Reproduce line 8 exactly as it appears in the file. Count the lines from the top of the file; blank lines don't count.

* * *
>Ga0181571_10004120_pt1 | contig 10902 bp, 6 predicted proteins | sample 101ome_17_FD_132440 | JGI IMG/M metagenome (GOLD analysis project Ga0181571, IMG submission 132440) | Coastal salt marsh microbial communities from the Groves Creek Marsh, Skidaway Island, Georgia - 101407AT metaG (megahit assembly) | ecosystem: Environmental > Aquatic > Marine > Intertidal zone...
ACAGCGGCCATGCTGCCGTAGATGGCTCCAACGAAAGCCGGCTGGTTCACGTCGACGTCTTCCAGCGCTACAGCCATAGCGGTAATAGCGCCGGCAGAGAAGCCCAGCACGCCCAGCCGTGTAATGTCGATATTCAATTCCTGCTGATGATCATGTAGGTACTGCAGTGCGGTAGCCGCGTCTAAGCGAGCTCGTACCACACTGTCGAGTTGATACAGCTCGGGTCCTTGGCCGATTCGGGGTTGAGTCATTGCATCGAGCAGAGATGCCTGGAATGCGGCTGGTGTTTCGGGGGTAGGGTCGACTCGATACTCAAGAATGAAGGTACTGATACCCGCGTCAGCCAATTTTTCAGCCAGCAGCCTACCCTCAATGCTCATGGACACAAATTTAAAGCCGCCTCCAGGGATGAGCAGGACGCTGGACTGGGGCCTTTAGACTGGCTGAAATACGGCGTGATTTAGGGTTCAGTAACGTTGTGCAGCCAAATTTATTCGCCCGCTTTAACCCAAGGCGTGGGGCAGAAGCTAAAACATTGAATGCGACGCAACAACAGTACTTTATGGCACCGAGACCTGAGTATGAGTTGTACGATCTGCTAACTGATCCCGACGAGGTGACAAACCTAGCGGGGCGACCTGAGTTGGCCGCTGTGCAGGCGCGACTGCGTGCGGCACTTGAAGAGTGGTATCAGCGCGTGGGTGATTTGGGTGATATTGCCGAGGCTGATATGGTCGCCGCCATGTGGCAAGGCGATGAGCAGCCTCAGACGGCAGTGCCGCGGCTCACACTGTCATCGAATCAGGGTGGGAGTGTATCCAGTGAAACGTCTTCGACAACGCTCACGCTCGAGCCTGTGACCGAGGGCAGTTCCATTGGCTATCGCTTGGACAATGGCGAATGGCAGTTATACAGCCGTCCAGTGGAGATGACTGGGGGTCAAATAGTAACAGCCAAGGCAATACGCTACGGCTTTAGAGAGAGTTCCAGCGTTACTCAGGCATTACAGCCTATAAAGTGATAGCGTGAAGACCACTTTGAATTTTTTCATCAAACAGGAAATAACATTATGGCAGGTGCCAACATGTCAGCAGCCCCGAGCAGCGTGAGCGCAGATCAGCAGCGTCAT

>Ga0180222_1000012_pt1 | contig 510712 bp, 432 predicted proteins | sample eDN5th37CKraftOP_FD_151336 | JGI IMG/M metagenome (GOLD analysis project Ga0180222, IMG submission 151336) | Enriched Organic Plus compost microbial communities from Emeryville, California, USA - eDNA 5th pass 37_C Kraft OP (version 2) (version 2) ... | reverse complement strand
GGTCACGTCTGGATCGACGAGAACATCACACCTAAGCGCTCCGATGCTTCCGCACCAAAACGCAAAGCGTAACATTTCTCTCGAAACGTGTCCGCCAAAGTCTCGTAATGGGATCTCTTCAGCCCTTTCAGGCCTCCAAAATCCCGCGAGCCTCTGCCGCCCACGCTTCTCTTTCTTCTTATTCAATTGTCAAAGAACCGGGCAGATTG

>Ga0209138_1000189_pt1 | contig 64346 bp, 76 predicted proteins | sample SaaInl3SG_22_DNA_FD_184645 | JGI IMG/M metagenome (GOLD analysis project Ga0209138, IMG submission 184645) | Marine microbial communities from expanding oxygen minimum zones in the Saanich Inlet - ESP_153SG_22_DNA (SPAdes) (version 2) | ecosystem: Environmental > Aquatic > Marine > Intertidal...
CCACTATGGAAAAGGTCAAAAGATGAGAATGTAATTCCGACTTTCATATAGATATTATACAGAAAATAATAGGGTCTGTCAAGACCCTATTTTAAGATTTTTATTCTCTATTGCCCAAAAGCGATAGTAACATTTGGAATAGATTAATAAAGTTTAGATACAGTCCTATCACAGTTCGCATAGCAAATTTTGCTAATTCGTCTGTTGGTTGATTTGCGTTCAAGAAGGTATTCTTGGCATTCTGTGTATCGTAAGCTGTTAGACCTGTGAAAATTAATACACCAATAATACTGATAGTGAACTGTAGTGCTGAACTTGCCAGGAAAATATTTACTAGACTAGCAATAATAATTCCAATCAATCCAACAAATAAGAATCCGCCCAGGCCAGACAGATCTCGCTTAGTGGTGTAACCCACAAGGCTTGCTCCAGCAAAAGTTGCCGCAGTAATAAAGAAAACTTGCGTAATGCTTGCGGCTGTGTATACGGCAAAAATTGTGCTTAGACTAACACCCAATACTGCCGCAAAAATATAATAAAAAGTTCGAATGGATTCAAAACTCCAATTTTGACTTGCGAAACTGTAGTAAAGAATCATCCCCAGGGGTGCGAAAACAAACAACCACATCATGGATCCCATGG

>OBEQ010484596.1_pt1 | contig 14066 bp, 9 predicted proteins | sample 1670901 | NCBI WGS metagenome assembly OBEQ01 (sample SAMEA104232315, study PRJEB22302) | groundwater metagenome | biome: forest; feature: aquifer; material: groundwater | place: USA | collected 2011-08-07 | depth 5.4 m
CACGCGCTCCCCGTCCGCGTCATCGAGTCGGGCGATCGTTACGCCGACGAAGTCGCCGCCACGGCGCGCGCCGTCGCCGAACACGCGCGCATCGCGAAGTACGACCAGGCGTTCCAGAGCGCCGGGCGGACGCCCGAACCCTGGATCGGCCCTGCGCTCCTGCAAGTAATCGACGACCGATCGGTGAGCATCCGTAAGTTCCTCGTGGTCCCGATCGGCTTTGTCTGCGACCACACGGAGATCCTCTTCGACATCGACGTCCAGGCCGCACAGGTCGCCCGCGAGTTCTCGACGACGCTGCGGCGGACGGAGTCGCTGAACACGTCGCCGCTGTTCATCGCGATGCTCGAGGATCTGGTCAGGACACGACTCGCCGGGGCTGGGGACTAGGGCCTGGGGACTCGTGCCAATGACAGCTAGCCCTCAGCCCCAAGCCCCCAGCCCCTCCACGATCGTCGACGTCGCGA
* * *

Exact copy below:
CACGCGCTCCCCGTCCGCGTCATCGAGTCGGGCGATCGTTACGCCGACGAAGTCGCCGCCACGGCGCGCGCCGTCGCCGAACACGCGCGCATCGCGAAGTACGACCAGGCGTTCCAGAGCGCCGGGCGGACGCCCGAACCCTGGATCGGCCCTGCGCTCCTGCAAGTAATCGACGACCGATCGGTGAGCATCCGTAAGTTCCTCGTGGTCCCGATCGGCTTTGTCTGCGACCACACGGAGATCCTCTTCGACATCGACGTCCAGGCCGCACAGGTCGCCCGCGAGTTCTCGACGACGCTGCGGCGGACGGAGTCGCTGAACACGTCGCCGCTGTTCATCGCGATGCTCGAGGATCTGGTCAGGACACGACTCGCCGGGGCTGGGGACTAGGGCCTGGGGACTCGTGCCAATGACAGCTAGCCCTCAGCCCCAAGCCCCCAGCCCCTCCACGATCGTCGACGTCGCGA